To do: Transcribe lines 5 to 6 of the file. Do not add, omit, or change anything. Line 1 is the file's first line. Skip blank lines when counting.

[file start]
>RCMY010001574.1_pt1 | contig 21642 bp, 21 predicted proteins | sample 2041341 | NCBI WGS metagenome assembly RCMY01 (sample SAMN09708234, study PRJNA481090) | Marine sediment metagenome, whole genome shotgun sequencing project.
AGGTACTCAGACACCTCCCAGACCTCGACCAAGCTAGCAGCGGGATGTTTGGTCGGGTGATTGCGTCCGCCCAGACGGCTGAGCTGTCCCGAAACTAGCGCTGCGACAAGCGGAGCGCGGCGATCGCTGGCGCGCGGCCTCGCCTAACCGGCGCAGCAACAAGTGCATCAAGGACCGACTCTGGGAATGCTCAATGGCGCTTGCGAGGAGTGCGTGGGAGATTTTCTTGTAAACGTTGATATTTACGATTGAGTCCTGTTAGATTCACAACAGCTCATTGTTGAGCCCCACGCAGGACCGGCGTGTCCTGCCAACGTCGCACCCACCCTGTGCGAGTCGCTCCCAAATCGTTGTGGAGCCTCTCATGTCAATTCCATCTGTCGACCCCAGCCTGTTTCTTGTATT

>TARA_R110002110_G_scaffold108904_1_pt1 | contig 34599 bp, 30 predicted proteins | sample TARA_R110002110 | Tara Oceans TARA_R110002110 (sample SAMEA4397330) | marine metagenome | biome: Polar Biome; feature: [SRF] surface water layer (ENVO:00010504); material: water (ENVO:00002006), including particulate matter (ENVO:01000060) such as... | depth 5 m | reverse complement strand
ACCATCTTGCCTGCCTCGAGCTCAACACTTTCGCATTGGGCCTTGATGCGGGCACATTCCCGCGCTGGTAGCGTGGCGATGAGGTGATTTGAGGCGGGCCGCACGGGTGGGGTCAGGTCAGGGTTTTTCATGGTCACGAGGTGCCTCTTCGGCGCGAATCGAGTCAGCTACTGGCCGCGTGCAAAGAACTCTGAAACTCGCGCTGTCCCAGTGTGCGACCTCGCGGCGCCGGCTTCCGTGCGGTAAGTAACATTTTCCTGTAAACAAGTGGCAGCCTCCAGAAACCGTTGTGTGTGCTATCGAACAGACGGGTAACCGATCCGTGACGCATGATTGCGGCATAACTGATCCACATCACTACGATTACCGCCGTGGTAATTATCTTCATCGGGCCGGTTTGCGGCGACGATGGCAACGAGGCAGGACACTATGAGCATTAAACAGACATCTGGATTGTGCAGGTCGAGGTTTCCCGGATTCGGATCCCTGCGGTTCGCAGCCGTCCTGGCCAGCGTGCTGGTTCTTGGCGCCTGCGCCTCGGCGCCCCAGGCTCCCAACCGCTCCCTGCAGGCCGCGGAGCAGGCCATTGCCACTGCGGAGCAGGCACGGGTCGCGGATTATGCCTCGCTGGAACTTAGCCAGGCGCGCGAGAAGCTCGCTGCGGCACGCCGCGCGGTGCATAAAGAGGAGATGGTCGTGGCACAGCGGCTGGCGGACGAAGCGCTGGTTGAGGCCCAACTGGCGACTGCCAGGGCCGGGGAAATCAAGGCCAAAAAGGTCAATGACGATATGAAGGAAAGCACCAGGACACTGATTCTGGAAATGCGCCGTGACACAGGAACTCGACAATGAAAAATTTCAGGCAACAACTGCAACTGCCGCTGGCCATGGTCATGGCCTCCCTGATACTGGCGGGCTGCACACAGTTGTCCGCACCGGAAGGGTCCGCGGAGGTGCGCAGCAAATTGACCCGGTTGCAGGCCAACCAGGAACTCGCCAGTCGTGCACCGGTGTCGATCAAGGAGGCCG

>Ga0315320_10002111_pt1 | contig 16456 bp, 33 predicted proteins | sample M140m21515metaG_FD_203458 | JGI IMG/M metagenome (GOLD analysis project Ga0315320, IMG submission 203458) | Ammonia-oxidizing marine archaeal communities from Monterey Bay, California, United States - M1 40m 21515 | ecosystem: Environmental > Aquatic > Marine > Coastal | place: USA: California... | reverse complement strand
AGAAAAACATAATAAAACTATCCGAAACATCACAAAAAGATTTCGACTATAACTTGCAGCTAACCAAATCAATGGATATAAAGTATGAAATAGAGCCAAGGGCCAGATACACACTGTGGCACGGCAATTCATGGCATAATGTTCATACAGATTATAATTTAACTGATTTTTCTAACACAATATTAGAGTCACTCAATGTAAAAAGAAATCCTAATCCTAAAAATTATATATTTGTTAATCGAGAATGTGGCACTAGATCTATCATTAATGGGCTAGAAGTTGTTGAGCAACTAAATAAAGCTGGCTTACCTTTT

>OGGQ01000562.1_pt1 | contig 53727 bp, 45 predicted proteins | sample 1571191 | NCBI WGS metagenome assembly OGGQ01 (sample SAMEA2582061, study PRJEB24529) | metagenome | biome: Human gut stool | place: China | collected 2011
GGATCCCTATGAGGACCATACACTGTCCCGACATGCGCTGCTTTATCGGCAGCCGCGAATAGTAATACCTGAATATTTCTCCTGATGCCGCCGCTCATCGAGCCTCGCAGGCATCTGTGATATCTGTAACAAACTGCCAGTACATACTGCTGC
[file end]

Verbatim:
>Ga0315320_10002111_pt1 | contig 16456 bp, 33 predicted proteins | sample M140m21515metaG_FD_203458 | JGI IMG/M metagenome (GOLD analysis project Ga0315320, IMG submission 203458) | Ammonia-oxidizing marine archaeal communities from Monterey Bay, California, United States - M1 40m 21515 | ecosystem: Environmental > Aquatic > Marine > Coastal | place: USA: California... | reverse complement strand
AGAAAAACATAATAAAACTATCCGAAACATCACAAAAAGATTTCGACTATAACTTGCAGCTAACCAAATCAATGGATATAAAGTATGAAATAGAGCCAAGGGCCAGATACACACTGTGGCACGGCAATTCATGGCATAATGTTCATACAGATTATAATTTAACTGATTTTTCTAACACAATATTAGAGTCACTCAATGTAAAAAGAAATCCTAATCCTAAAAATTATATATTTGTTAATCGAGAATGTGGCACTAGATCTATCATTAATGGGCTAGAAGTTGTTGAGCAACTAAATAAAGCTGGCTTACCTTTT